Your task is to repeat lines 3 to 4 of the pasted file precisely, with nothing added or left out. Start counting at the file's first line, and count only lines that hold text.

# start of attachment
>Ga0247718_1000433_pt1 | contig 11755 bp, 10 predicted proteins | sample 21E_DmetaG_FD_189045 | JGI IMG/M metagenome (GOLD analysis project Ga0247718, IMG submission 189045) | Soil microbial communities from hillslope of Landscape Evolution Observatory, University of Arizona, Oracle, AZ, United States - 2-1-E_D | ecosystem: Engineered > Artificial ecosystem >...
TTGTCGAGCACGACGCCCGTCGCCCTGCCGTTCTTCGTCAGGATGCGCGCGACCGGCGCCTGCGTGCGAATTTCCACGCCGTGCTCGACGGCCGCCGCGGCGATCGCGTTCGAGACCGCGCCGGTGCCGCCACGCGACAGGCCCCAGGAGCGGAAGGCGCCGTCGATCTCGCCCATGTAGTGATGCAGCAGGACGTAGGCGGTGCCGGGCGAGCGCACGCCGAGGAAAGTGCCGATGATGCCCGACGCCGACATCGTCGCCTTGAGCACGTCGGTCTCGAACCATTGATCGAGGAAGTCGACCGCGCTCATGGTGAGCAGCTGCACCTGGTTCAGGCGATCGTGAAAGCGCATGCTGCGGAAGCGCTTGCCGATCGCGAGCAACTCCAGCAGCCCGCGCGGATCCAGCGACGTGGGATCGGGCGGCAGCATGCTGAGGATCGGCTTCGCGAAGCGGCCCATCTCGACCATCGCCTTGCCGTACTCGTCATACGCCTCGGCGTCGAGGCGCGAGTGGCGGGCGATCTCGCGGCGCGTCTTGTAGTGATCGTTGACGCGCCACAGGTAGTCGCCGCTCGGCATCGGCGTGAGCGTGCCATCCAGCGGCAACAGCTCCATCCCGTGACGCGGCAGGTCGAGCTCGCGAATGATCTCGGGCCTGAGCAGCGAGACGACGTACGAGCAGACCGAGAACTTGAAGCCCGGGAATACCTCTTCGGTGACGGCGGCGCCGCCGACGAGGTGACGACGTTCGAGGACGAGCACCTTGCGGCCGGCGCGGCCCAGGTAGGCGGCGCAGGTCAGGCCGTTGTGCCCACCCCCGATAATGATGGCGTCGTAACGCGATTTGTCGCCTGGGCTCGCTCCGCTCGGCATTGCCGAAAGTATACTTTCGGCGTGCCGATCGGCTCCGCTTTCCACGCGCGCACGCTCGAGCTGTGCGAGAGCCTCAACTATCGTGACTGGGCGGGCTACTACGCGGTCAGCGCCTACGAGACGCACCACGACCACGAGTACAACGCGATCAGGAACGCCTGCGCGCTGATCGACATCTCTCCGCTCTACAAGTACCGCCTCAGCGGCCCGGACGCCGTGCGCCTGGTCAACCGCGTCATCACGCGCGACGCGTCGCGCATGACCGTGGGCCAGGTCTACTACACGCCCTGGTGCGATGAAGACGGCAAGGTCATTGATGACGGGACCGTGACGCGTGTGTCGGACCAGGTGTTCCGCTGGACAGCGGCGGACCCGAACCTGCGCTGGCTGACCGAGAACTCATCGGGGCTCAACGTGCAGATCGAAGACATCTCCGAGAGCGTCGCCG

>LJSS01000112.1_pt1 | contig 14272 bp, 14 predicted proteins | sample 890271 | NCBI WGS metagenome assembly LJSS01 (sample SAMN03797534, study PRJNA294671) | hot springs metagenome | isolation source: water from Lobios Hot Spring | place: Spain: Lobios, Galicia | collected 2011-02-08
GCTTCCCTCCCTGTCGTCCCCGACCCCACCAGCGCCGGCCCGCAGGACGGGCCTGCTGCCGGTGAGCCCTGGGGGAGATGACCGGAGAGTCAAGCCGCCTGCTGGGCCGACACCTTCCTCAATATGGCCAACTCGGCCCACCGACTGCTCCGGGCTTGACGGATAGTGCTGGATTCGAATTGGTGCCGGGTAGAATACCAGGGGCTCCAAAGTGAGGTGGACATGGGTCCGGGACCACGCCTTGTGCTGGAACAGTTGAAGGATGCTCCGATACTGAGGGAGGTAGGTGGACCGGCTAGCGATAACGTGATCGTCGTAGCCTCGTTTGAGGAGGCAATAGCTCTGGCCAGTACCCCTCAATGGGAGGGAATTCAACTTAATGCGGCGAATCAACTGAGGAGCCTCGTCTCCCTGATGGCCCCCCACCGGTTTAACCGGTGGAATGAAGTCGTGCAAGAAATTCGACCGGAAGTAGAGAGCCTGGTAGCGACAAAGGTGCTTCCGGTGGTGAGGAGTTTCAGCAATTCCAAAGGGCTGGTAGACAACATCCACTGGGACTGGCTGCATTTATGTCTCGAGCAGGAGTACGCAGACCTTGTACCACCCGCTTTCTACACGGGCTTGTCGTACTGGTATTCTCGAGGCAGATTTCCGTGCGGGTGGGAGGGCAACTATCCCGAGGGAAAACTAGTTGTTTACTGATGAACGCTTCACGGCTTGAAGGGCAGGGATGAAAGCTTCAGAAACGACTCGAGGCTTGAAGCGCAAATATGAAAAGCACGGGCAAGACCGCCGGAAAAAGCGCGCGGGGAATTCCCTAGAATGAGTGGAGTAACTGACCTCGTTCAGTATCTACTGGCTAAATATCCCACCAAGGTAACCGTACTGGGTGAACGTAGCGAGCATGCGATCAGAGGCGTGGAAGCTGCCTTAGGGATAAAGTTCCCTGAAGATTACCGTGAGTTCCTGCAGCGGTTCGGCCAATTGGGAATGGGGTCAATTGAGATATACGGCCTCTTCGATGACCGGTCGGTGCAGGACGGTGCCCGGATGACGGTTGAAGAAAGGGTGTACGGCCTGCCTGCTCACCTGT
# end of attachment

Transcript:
>LJSS01000112.1_pt1 | contig 14272 bp, 14 predicted proteins | sample 890271 | NCBI WGS metagenome assembly LJSS01 (sample SAMN03797534, study PRJNA294671) | hot springs metagenome | isolation source: water from Lobios Hot Spring | place: Spain: Lobios, Galicia | collected 2011-02-08
GCTTCCCTCCCTGTCGTCCCCGACCCCACCAGCGCCGGCCCGCAGGACGGGCCTGCTGCCGGTGAGCCCTGGGGGAGATGACCGGAGAGTCAAGCCGCCTGCTGGGCCGACACCTTCCTCAATATGGCCAACTCGGCCCACCGACTGCTCCGGGCTTGACGGATAGTGCTGGATTCGAATTGGTGCCGGGTAGAATACCAGGGGCTCCAAAGTGAGGTGGACATGGGTCCGGGACCACGCCTTGTGCTGGAACAGTTGAAGGATGCTCCGATACTGAGGGAGGTAGGTGGACCGGCTAGCGATAACGTGATCGTCGTAGCCTCGTTTGAGGAGGCAATAGCTCTGGCCAGTACCCCTCAATGGGAGGGAATTCAACTTAATGCGGCGAATCAACTGAGGAGCCTCGTCTCCCTGATGGCCCCCCACCGGTTTAACCGGTGGAATGAAGTCGTGCAAGAAATTCGACCGGAAGTAGAGAGCCTGGTAGCGACAAAGGTGCTTCCGGTGGTGAGGAGTTTCAGCAATTCCAAAGGGCTGGTAGACAACATCCACTGGGACTGGCTGCATTTATGTCTCGAGCAGGAGTACGCAGACCTTGTACCACCCGCTTTCTACACGGGCTTGTCGTACTGGTATTCTCGAGGCAGATTTCCGTGCGGGTGGGAGGGCAACTATCCCGAGGGAAAACTAGTTGTTTACTGATGAACGCTTCACGGCTTGAAGGGCAGGGATGAAAGCTTCAGAAACGACTCGAGGCTTGAAGCGCAAATATGAAAAGCACGGGCAAGACCGCCGGAAAAAGCGCGCGGGGAATTCCCTAGAATGAGTGGAGTAACTGACCTCGTTCAGTATCTACTGGCTAAATATCCCACCAAGGTAACCGTACTGGGTGAACGTAGCGAGCATGCGATCAGAGGCGTGGAAGCTGCCTTAGGGATAAAGTTCCCTGAAGATTACCGTGAGTTCCTGCAGCGGTTCGGCCAATTGGGAATGGGGTCAATTGAGATATACGGCCTCTTCGATGACCGGTCGGTGCAGGACGGTGCCCGGATGACGGTTGAAGAAAGGGTGTACGGCCTGCCTGCTCACCTGT